Other teams in the spotlight
Four teams celebrated their best-ever finish in this competition:
Ukraine: Winners (previous best: Round of 16)
Korea Republic: runners-up (4th)
Ecuador: Third (Round of 16)
Panama: Round of 16 (group stage)
Tops and flops: Only one team navigated the group stage without conceding a goal: Senegal, who scored five goals while keeping three successive clean sheets – while both Uruguay and France won all three of their group matches before being eliminated in the last 16. The African side eventually exited the competition in one of the most spectacular duels of this World Cup against Korea Republic.
By contrast, Mexico, Saudi Arabia, Tahiti, Honduras and Qatar all went home without a point to their name, with the latter three all failing to score.
Facts and figures
Host venues (6): Lublin, Lodz, Gdynia, Bielsko Biala, Bydgoszcz, Tychy
Goals scored: 153 (2.94 goals per game)
Unsung heroes of the World Cup: Around 1,000 volunteers were on hand during the four-week tournament. While most were from Poland, others travelled from Angola, Nigeria, England and Azerbaijan to help at this unique event.
4 – There were no winners after 90 minutes in four of the 16 knockout games:
Round of 16: Colombia 1-1 New Zealand (Colombia won 5-4 on penalties)
Round of 16: Argentina 2-2 Mali a.e.t. (Mali won 5-4 on penalties)
Quarter-finals: Korea Republic 3-3 Senegal a.e.t. (Korea Republic won 3-2 on penalties)
Play-off for third place: Italy 0-1 Ecuador a.e.t.
9.6 – Record-breaking goal: Senegal’s Amadou Sagna scored the fastest goal in #U20WC history against Tahiti in the opening match after merely 9.6 seconds. The previous record-holder was Nigeria’s Monday Odiaka in 1985. Sagna also scored the competition’s first hat-trick in four years.
155 – A total of 155 scouts from all over the world were accredited for the FIFA U-20 World Cup Poland 2019. Most came from Germany (23), England (20), Italy (18), France (13) and Spain (12).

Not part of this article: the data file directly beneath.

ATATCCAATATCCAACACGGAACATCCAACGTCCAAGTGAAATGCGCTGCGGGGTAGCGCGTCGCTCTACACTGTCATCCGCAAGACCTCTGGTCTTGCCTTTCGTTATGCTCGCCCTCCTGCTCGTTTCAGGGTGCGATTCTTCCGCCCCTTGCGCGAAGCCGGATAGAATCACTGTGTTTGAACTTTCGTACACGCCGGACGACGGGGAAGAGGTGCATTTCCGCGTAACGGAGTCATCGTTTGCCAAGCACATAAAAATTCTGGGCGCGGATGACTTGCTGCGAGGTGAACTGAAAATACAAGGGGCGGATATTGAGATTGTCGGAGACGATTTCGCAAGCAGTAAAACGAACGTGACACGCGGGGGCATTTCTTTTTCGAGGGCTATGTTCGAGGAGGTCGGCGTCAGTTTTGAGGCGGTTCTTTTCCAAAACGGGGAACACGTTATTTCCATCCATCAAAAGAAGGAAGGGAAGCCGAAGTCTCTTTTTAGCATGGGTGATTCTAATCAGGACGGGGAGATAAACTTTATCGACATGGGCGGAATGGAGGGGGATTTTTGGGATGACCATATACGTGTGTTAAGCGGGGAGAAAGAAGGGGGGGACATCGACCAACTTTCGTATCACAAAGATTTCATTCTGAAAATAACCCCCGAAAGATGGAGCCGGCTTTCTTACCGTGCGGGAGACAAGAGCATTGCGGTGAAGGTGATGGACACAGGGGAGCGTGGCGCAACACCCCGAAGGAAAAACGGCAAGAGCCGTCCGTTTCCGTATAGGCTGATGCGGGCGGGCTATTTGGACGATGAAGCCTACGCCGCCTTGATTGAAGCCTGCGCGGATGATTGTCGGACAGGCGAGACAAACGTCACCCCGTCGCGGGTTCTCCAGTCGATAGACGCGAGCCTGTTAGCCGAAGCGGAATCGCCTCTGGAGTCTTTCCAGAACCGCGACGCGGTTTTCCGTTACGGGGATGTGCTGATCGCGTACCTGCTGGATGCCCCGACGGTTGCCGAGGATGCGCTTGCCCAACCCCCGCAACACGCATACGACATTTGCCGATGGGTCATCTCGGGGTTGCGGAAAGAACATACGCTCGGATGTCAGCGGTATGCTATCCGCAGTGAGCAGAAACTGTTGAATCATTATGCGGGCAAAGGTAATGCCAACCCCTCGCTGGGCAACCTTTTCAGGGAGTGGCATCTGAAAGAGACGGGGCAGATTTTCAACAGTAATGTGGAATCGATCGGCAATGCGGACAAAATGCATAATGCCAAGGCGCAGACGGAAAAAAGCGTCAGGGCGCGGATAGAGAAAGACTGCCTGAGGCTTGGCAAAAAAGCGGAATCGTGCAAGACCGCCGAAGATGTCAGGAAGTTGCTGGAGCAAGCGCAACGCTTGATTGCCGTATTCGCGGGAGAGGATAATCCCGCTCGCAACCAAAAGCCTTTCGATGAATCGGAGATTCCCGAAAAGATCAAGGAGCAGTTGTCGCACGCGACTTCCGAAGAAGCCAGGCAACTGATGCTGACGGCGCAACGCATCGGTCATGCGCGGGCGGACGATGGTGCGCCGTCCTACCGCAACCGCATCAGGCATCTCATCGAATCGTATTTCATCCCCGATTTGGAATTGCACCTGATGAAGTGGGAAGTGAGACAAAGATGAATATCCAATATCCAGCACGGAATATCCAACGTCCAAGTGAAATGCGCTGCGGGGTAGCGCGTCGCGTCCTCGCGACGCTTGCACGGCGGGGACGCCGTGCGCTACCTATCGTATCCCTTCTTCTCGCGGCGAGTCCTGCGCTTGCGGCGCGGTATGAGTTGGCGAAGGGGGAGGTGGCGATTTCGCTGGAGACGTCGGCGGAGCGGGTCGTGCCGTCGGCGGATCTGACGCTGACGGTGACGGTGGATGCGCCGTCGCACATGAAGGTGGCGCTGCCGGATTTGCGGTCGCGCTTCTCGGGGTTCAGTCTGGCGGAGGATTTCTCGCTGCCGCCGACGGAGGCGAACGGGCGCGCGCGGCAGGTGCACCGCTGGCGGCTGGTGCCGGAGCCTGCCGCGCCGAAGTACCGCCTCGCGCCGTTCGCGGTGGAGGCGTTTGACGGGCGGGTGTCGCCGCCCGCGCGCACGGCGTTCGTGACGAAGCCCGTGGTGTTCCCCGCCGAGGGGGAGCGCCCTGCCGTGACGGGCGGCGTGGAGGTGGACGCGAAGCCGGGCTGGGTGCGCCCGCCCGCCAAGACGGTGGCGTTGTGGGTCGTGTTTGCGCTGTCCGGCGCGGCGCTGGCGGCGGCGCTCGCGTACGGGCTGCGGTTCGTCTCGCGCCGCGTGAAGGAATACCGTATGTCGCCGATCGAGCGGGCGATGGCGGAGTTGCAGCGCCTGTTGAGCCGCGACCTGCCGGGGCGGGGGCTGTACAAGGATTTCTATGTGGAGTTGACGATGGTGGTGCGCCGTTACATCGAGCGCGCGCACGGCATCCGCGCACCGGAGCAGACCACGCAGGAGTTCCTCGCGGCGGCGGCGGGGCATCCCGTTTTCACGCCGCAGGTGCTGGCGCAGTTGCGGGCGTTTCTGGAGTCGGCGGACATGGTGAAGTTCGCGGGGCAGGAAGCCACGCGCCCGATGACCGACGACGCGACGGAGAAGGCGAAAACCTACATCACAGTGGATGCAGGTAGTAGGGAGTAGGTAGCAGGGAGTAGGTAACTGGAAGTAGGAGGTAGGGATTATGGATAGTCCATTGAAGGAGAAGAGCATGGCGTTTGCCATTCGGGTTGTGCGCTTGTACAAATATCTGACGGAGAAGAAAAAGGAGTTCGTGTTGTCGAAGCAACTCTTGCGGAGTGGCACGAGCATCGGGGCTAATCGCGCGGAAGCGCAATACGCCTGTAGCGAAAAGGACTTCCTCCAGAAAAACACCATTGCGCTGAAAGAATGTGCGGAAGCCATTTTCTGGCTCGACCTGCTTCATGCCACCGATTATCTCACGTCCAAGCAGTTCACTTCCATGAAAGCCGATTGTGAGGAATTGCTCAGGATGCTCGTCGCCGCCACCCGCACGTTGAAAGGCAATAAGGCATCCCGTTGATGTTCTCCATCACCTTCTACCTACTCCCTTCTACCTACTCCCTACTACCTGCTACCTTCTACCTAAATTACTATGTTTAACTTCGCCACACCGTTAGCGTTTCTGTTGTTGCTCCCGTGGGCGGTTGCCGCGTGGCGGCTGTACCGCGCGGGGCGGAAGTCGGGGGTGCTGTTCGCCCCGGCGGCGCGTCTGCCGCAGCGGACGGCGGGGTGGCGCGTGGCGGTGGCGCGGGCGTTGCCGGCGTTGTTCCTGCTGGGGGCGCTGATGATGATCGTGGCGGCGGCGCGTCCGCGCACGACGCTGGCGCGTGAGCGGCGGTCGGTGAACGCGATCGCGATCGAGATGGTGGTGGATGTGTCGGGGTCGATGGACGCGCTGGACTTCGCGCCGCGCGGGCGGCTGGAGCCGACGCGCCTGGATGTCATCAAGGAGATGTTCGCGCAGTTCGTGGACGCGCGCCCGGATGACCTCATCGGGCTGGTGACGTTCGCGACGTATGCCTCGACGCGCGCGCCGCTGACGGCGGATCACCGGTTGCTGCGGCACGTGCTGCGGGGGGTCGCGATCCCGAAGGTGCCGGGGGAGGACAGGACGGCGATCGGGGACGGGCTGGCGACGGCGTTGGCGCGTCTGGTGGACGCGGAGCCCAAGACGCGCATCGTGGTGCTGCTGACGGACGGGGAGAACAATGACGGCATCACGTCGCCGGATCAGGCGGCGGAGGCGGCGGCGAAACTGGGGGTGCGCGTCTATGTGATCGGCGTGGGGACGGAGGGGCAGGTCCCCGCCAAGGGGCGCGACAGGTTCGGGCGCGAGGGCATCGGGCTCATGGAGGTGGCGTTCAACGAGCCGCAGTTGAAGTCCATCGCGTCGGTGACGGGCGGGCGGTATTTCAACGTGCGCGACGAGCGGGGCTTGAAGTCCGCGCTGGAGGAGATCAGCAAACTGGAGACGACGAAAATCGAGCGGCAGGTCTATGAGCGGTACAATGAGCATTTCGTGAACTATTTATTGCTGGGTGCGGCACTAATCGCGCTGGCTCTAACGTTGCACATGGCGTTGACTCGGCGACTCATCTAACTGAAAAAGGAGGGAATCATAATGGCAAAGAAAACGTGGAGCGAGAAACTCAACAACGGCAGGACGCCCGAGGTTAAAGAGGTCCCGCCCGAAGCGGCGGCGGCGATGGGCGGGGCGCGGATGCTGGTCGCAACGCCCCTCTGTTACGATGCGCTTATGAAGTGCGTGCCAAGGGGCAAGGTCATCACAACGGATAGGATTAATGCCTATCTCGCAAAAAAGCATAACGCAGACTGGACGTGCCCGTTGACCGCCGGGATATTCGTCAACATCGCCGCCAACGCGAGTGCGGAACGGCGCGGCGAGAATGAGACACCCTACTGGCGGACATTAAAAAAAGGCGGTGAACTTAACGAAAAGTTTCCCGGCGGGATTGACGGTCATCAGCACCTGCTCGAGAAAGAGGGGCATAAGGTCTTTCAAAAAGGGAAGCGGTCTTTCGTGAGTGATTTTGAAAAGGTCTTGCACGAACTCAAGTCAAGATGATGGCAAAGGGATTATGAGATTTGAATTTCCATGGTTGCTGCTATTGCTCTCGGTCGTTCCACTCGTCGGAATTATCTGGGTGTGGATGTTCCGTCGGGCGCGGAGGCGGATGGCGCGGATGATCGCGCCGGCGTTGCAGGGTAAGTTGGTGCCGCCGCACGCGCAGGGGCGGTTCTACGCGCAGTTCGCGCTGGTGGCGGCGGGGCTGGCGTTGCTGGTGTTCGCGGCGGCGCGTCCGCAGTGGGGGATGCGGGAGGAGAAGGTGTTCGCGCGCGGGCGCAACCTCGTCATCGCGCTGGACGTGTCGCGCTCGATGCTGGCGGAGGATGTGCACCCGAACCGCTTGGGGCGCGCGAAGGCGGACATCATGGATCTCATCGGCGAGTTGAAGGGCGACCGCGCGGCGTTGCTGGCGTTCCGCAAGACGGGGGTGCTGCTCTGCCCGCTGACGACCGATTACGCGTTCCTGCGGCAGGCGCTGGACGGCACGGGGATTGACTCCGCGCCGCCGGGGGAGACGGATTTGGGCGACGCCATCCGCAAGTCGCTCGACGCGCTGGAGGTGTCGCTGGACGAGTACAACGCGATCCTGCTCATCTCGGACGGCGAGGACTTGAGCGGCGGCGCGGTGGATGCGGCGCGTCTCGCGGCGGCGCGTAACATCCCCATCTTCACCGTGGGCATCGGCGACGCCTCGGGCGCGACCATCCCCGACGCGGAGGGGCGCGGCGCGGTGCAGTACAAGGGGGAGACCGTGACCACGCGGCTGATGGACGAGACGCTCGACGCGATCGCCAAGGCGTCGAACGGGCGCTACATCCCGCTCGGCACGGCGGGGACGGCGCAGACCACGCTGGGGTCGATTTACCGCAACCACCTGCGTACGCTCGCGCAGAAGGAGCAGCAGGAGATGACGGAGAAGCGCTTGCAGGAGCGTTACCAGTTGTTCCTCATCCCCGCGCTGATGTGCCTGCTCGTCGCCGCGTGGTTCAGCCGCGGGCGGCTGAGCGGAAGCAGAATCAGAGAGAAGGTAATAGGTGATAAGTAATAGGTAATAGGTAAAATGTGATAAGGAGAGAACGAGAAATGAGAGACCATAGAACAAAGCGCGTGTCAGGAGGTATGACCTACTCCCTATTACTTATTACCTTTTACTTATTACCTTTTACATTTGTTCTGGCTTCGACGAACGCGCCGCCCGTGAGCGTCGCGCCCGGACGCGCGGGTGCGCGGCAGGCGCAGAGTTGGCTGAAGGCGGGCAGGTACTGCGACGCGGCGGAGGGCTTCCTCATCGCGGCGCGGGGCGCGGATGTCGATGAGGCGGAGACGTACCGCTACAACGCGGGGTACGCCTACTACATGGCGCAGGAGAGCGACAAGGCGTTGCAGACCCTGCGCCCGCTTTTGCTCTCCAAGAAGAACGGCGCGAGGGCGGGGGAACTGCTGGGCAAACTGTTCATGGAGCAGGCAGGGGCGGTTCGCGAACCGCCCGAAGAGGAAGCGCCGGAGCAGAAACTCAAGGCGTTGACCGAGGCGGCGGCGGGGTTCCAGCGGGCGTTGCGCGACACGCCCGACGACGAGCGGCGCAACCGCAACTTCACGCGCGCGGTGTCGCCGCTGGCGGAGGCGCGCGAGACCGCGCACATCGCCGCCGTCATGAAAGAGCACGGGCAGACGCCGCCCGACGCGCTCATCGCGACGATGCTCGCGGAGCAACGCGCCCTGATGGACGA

Historic day for Panama: The Central Americans’ 2-1 win over Saudi Arabia on the third matchday in Group E was their first-ever victory at the FIFA U-20 World Cup. Their previous 17 games in the competition resulted in four draws and 13 defeats, with Panama scoring ten goals while conceding 34. Reaching the knockout stages was the icing on the cake for the underdogs.
Norway’s record-breaking night: The Scandinavians’ 12-0 victory over Honduras was the highest-scoring win in the history of the competition, while Erling Haland’s nine goals were the largest tally for a single player in one match at any FIFA men’s or women’s tournament. The record was previously held by Adailton, who found the target six times for Brazil in a 10-3 win over Korea Republic in 1997.
Record wins, part two: New Zealand recorded the biggest win in their tournament history when they defeated Honduras 5-0. The Kiwis’ previous best result came just four years earlier in 2015, when they beat Myanmar 5-1. Three days later, New Zealand notched their first-ever win against European opposition with a 2-0 victory over Norway.
1 – Ukraine
2 – Korea Republic
3 – Ecuador
4 – Italy
adidas Golden Ball: Kangin Lee (Korea Republic)
adidas Golden Boot: Erling Haland (Norway)
adidas Golden Glove: Andriy Lunin (Ukraine)
FIFA Fair Play Award: Japan